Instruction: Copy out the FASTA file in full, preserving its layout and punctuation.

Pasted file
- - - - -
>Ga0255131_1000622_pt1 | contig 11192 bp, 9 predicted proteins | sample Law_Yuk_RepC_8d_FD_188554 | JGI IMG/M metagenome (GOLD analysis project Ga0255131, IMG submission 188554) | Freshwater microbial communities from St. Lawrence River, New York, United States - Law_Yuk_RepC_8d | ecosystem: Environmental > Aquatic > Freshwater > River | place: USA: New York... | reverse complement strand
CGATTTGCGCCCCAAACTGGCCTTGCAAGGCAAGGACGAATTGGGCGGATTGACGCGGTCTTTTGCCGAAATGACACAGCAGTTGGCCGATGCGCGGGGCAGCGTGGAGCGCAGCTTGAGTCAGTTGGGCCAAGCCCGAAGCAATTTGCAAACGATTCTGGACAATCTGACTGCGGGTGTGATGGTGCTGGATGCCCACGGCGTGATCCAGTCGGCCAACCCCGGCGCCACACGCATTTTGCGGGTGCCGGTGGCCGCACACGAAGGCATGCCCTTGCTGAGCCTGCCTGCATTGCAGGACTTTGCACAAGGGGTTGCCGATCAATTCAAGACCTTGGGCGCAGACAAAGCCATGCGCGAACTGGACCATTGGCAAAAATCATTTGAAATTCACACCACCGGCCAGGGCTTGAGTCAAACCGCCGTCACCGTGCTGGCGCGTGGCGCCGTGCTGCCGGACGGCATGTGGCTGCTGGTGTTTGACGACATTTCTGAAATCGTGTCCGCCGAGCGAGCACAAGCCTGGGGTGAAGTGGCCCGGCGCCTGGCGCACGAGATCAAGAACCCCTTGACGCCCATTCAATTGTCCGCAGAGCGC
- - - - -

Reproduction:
>Ga0255131_1000622_pt1 | contig 11192 bp, 9 predicted proteins | sample Law_Yuk_RepC_8d_FD_188554 | JGI IMG/M metagenome (GOLD analysis project Ga0255131, IMG submission 188554) | Freshwater microbial communities from St. Lawrence River, New York, United States - Law_Yuk_RepC_8d | ecosystem: Environmental > Aquatic > Freshwater > River | place: USA: New York... | reverse complement strand
CGATTTGCGCCCCAAACTGGCCTTGCAAGGCAAGGACGAATTGGGCGGATTGACGCGGTCTTTTGCCGAAATGACACAGCAGTTGGCCGATGCGCGGGGCAGCGTGGAGCGCAGCTTGAGTCAGTTGGGCCAAGCCCGAAGCAATTTGCAAACGATTCTGGACAATCTGACTGCGGGTGTGATGGTGCTGGATGCCCACGGCGTGATCCAGTCGGCCAACCCCGGCGCCACACGCATTTTGCGGGTGCCGGTGGCCGCACACGAAGGCATGCCCTTGCTGAGCCTGCCTGCATTGCAGGACTTTGCACAAGGGGTTGCCGATCAATTCAAGACCTTGGGCGCAGACAAAGCCATGCGCGAACTGGACCATTGGCAAAAATCATTTGAAATTCACACCACCGGCCAGGGCTTGAGTCAAACCGCCGTCACCGTGCTGGCGCGTGGCGCCGTGCTGCCGGACGGCATGTGGCTGCTGGTGTTTGACGACATTTCTGAAATCGTGTCCGCCGAGCGAGCACAAGCCTGGGGTGAAGTGGCCCGGCGCCTGGCGCACGAGATCAAGAACCCCTTGACGCCCATTCAATTGTCCGCAGAGCGC